This NASA animation of the Five-Year Average Global Temperature Anomalies from 1881 to 2009 shows how temperature anomalies have varied in the last 130 years. The color-coded map displays a long-term progression of changing global surface temperatures from 1881 to 2009. Dark red indicates the greatest warming and dark blue indicates the greatest cooling.
This map shows the pattern of thermohaline circulation. This collection of currents is responsible for the large-scale exchange of water masses in the ocean, including providing oxygen to the deep ocean. The entire circulation pattern takes ~2000 years.
This video describes how geothermal heat resources in California have been tapped to supply 850 MW of electricity. Images and animations show how the area known as The Geysers has been developed to capture steam, produced from trapped rainwater and heated by the earth. Major challenges include finding suitable geothermal resources to develop, and ensuring that underground water is replenished.
This video illustrates how atmospheric particles, or aerosols (such as black carbon, sulfates, dust, fog), can affect the energy balance of Earth regionally, and the implications for surface temperature warming and cooling.
This teaching activity addresses regional variability as predicted in climate change models for the next century. Using real climatological data from climate models, students will obtain annual predictions for minimum temperature, maximum temperature, precipitation, and solar radiation for Minnesota and California to explore this regional variability. Students import the data into a spreadsheet application and analyze it to interpret regional differences. Finally, students download data for their state and compare them with other states to answer a series of questions about regional differences in climate change.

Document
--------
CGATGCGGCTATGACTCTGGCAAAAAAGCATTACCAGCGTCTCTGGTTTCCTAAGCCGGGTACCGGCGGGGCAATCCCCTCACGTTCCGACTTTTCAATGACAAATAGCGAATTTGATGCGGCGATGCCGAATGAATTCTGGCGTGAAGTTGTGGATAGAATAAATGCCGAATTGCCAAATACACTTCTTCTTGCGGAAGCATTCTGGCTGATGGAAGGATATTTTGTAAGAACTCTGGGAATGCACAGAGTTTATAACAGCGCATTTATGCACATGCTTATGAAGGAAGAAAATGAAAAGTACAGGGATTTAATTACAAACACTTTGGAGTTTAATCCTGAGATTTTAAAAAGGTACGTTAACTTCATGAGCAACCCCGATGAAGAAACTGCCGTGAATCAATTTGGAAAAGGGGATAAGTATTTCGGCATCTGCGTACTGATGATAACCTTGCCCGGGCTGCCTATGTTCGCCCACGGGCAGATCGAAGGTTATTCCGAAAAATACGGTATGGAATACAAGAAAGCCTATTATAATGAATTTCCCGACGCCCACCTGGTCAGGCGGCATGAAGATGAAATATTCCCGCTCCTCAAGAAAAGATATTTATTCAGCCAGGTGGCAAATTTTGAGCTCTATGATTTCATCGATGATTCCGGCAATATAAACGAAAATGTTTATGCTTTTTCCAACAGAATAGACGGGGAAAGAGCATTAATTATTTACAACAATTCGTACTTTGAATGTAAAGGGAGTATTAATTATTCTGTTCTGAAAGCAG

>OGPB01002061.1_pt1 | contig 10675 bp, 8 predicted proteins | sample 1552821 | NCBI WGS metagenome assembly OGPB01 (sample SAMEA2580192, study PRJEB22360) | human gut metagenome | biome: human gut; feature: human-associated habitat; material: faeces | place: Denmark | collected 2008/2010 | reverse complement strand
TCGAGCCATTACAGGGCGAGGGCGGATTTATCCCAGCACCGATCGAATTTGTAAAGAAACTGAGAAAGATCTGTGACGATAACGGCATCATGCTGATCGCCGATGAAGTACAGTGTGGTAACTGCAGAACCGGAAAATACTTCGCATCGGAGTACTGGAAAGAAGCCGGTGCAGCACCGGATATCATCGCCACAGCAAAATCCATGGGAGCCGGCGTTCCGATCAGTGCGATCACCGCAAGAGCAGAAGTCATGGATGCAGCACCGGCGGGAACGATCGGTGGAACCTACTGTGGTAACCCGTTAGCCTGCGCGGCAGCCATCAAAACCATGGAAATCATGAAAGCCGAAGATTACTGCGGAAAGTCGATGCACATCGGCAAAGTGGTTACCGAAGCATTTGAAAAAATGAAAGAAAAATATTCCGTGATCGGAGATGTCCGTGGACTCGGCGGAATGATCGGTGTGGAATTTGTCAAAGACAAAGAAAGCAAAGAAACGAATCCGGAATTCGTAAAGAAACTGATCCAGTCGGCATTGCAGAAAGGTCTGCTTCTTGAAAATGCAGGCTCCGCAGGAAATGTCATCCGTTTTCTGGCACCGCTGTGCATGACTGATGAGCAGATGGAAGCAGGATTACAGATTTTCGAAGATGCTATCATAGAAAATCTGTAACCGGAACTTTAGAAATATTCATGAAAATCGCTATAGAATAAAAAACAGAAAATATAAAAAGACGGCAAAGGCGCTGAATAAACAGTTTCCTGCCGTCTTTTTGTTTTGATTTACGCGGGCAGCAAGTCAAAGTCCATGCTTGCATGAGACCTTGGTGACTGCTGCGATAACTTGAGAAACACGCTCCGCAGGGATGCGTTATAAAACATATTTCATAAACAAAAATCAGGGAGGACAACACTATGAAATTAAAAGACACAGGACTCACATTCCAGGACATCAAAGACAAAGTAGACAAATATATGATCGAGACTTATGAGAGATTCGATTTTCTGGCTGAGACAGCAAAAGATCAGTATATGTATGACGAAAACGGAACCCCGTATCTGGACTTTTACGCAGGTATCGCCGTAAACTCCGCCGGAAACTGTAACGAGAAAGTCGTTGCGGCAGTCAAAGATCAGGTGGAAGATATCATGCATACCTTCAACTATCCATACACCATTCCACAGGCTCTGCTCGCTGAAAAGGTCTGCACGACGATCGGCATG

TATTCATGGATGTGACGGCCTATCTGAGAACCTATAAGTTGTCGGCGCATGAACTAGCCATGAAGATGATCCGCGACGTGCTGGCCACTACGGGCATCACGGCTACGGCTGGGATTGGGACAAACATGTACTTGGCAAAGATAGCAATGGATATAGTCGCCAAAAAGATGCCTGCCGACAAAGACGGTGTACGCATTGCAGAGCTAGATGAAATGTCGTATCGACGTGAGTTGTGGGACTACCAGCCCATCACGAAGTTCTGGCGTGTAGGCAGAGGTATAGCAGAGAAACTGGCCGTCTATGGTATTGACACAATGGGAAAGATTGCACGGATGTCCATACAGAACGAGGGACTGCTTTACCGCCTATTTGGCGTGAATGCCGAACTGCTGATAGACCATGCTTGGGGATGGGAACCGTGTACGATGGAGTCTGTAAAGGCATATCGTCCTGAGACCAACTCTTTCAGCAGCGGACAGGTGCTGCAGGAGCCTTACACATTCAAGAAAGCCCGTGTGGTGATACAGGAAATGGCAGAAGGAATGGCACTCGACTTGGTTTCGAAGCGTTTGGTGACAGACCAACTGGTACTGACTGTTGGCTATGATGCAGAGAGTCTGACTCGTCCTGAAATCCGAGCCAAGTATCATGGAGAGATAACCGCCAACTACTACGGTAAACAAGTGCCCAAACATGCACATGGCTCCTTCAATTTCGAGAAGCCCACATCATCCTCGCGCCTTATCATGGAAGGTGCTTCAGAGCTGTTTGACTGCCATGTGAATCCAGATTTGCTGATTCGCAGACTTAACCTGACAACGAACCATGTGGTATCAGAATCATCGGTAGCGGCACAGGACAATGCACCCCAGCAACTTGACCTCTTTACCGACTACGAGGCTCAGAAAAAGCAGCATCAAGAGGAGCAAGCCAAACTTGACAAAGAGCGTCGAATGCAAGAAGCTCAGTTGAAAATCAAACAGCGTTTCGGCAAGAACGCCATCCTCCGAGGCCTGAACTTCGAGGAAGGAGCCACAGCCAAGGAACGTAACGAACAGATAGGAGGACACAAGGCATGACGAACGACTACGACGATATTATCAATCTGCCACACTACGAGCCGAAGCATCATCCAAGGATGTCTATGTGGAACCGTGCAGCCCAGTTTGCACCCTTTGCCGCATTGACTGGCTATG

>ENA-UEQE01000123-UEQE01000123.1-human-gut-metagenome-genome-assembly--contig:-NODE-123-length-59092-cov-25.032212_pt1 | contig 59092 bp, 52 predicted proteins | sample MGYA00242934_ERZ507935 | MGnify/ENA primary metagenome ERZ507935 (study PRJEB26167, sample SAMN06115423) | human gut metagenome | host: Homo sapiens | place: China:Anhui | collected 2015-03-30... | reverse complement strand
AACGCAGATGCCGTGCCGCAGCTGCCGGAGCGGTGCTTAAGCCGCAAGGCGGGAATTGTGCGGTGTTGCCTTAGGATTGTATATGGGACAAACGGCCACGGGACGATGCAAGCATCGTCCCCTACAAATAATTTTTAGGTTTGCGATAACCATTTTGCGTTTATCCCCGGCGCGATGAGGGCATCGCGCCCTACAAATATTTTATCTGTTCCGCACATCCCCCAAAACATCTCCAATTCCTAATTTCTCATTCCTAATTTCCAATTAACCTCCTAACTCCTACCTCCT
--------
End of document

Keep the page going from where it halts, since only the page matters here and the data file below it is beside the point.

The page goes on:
This video is the second of a three-video series in the Sea Change project, which follows the work of Dr. Maureen Raymo, paleogeologist at Columbia University's Lamont-Doherty Earth Observatory, who travels with fellow researchers to Australia in search of evidence of sea level that was once higher than it is today.
This web-based activity tackles the broad reasons for undertaking ocean exploration - studying the interconnected issues of climate change, ocean health, energy and human health. Students examine the types of technology ocean scientists use to collect important data.